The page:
Let Go

Almost Famous.

Five years old now, and yet I watched it for the first time last night at 1AM. I’d heard so much about it, almost always in a positive vein and I was curious. What was it about? How would I react? Would I even be able to relate? But no, if I try to place myself last night, the overriding emotion I felt was anticipation. Perhaps I just wanted to like the movie.

I’ve never bought into the cult of stardom, though I attribute that more to pure circumstances as opposed to any grand design on my part. Since I arrived in Canada over a decade ago I have not had a cable or satellite TV connection at home. For six years we used rabbit years on a little Sony TV, but even that tenuous grip on mass entertainment was lost in the dying years of the 90’s. Our flat screen sits silent now, every channel tuned in to snow.

Definitely un-cool.

It’s only when you don’t have television that you realize just how much of people’s conversations are structured around the medium. Phrases picked up, the latest shows watched, the latest movie trailers, the funniest sitcoms, schedules arranged around favorites – all of this was foreign to me. 400 channel universe? I can’t remember anything more than 10 channels – 11 on a lucky day. Reality TV craze? I read about Survivor and still haven’t actually seen it. Last episode of Friends? Heck – Friends for me ended sometime in ’99 – or was it ’00? “So and so did such and such on The Apprentice”. The Apprentice? What’s that? When people start talking TV, I shut up, ’cause I just don’t have a clue.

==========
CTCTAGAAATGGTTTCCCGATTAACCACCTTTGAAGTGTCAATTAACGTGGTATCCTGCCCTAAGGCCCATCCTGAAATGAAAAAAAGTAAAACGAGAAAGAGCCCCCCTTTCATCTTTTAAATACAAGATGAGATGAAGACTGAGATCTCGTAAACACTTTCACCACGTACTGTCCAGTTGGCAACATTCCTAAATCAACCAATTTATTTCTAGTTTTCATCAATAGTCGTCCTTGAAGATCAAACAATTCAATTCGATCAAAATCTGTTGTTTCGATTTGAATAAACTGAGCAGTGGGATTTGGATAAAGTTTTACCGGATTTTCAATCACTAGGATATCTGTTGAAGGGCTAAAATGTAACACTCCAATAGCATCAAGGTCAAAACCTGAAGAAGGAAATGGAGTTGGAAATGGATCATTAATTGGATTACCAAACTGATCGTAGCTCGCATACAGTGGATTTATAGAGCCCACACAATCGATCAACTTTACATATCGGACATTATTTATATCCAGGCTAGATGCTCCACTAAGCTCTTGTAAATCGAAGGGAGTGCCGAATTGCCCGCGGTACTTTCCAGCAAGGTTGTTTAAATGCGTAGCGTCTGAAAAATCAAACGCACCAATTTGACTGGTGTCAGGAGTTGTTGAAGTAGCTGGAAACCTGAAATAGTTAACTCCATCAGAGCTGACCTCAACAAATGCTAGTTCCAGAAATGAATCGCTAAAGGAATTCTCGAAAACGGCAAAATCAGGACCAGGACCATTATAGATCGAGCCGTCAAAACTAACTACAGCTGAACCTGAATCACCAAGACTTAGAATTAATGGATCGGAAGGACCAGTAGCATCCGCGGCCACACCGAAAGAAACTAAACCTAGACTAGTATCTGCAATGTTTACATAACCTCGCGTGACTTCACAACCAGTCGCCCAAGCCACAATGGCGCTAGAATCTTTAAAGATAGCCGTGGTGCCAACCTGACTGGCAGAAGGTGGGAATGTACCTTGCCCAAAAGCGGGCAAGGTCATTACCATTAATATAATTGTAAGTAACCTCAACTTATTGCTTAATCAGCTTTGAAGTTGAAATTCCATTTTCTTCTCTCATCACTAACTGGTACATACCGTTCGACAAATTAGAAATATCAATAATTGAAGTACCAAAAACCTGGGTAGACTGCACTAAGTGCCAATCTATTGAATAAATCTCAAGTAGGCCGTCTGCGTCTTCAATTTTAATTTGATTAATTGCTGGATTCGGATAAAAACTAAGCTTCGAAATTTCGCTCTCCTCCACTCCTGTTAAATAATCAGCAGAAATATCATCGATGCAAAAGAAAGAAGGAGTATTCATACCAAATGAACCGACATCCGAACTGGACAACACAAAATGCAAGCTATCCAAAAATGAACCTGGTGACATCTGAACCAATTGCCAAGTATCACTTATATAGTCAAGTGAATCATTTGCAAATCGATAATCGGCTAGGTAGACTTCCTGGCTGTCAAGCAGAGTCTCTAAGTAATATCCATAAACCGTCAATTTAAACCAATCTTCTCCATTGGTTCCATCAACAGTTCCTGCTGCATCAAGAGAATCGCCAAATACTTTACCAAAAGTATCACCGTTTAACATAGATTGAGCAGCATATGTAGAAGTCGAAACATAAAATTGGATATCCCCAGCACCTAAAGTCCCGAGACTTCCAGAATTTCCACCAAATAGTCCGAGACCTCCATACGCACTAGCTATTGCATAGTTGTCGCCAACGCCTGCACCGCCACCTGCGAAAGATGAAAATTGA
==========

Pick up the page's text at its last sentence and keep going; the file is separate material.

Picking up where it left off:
It’s definitely easier to get along when you’re in tune with popular culture. Social lubricant, source of witty one-liners, inside jokes shared and an easy ‘in’ for any conversation – what ever it’s function – TV’s there for almost everyone.

I’m…I’m at a loss to explain why I mentioned all of this. Maybe it’s because not having something so many people share – and perhaps take for granted – puts you on the periphery. You find yourself observing. Maybe there’s some comfort in knowing of a tangible difference, something that sets you slightly apart?

I found myself less absorbed in the dynamics of the band itself, the music or the rivalries and jealousies of the band-members than in the (side?) story of William Miller and Penny Lane. Voyeuristically watching it all unfold I had to ask myself – just how many times does this same dynamic play itself out? Different settings, different people, but how many times?

Leave a Reply

Your email address will not be published / Required fields are marked *